“The breathing techniques and distraction techniques that they recommended to me during the six-week course were helpful, as well as the idea of engaging in bouts of light exercise in order to increase stamina also helped, and just as I hope the new long Covid clinics will do, NI Chest Heart & Stroke did put me in touch with other people with long Covid who I do still engage with via a Whatsapp group. If these new clinics can give long Covid patients some sense of community with others who are going through the same thing then they are certainly to be recommended. And if they give people hope of recovery that’s invaluable.”

Of new the clinics Robin Swan has said: “Covid-19 has presented many challenges, not least for our health service. And whilst we will continue to live with Covid-19 for some time yet, we need to focus on rebuilding our services in a post-Covid era. That is a challenge. That is the legacy of Covid-19. We need to build back better and stronger than before and to deal with the issues coming our way post-pandemic.

“Providing appropriate assessments and treatments for patients who are experiencing long-term effects of Covid-19 is an essential part of building back services.

“The new services will offer dedicated support for the assessment and treatment of post-Covid-19 syndrome over the short and medium term. The proposed model will also strengthen core services for psychology and post-critical care recovery in the long term including follow-up services for patients.”

Long Covid clinics will offer bespoke pulmonary rehabilitation and a dysfunctional breathing service for patients with significant respiratory symptoms post Covid infection; psychological support; as well as signposting access to self-management resources.

The clinics will refer patients on to other services where necessary and will give patients advice on how to manage the condition to aid in their recovery.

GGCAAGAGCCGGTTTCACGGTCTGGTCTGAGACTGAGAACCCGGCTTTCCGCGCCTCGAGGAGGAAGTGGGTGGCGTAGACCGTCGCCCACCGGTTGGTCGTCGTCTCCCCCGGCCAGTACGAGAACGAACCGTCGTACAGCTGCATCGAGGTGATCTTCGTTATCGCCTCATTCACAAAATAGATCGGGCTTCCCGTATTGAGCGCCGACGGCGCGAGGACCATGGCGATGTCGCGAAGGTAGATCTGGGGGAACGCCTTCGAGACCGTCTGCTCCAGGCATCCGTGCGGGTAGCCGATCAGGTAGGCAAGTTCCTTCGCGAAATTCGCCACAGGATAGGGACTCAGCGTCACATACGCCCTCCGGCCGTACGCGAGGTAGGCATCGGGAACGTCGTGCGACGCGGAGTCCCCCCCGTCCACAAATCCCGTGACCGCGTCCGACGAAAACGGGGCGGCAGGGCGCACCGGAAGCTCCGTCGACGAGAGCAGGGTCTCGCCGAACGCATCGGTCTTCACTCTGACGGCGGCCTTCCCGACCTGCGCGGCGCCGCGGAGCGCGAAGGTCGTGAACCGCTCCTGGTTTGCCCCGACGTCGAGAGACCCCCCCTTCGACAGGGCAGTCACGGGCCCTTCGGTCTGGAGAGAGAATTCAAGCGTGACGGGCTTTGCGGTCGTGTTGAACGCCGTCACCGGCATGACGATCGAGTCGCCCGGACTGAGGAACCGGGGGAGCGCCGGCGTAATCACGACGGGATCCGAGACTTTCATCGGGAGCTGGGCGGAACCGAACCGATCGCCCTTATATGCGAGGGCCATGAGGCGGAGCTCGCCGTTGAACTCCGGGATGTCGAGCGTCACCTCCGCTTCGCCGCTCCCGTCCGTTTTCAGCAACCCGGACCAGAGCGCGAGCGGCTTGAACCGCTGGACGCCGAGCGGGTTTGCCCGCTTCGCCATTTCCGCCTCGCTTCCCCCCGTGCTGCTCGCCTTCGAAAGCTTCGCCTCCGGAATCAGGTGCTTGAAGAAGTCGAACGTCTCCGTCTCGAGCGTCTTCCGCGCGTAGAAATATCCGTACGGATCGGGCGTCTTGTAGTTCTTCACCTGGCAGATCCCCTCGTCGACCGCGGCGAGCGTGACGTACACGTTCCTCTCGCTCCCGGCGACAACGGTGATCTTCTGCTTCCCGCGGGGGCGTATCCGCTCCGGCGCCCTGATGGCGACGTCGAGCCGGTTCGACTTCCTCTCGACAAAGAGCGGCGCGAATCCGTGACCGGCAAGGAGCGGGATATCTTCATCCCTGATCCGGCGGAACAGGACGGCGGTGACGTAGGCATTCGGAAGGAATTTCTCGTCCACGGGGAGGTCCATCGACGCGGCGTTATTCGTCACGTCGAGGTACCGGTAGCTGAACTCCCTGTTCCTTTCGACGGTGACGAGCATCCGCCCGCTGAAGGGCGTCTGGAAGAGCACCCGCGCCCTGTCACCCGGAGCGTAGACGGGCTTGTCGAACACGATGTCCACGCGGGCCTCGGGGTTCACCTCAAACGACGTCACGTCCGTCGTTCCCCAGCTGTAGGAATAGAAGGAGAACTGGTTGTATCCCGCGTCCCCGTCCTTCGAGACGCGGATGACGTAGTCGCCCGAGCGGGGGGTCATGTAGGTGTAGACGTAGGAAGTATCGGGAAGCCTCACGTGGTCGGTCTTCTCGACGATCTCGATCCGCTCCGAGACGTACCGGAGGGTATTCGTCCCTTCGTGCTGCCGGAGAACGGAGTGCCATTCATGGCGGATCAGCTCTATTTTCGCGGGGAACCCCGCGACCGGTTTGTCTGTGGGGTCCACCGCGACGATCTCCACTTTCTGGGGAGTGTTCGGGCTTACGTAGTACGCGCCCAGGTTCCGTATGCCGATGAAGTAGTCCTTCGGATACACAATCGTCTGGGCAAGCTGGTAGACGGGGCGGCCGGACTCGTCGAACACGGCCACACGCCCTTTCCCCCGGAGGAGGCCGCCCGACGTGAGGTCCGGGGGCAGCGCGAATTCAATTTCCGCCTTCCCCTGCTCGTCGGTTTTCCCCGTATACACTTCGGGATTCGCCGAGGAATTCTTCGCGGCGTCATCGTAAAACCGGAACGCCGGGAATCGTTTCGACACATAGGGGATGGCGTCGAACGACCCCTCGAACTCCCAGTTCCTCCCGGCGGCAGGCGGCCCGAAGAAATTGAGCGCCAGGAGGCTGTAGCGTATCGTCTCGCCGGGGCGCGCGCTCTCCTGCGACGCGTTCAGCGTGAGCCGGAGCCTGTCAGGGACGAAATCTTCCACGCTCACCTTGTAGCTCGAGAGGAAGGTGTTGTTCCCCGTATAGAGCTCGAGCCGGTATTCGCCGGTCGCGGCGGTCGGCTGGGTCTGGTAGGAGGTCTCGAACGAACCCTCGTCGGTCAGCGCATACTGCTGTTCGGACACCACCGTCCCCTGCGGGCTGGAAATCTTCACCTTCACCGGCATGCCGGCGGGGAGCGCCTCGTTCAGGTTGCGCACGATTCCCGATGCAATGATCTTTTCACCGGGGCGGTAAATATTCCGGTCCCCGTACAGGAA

The Health Minister listed the services on offer across multiple disciplines including physiotherapy, occupational therapy and nursing.

He added: “The clinics will allow people to have a comprehensive assessment of their condition and will help them access the services and expert advice they need to support them in their recovery.

“The multidisciplinary clinics are one element of a suite of services being established for post Covid-19 patients.

“Work is well advanced on other services including a dysfunctional breathing service for patients with significant respiratory symptoms post Covid-19.

“I will continue to review services on an ongoing basis to ensure the best possible help and advice is available from those suffering from post Covid-19 symptoms.”

Patients can access services if they are referred by a GP or another healthcare professional. If a patient’s GP considers their symptoms to be a result of long Covid it will not matter whether or not they have previously tested positive for the virus.

However, Joseph Carter of the British Lung Foundation released a statement saying that the £1m allocated for long Covid clinics here was simply “not enough to provide the care needed for patients across all five health trusts. Somewhere in the region of £3m would be more adequate and we also want to see respiratory care made a priority at these clinics”.

Alliance Health Spokesperson Paula Bradshaw welcomed the beginning of referrals for long Covid clinics here but cautioned that a lot of work is to be done to catch up on support and treatment for people living with it.

The MLA stated: “I welcome that referrals to long Covid clinics can now be made, but we do have to note that we are now a long way behind on this. There remains considerable concern for thousands of people across Northern Ireland about the impact long Covid is having. This concern is particularly keenly felt by those who were deemed clinically vulnerable to Covid in the first place. For example, people with underlying conditions are concerned about the impact on their treatment for that condition, as well as the general symptoms of long Covid.

“I will continue to push for a rounded service of treatment and support, with an added focus on the need to ensure those with other underlying conditions are assessed and supported.”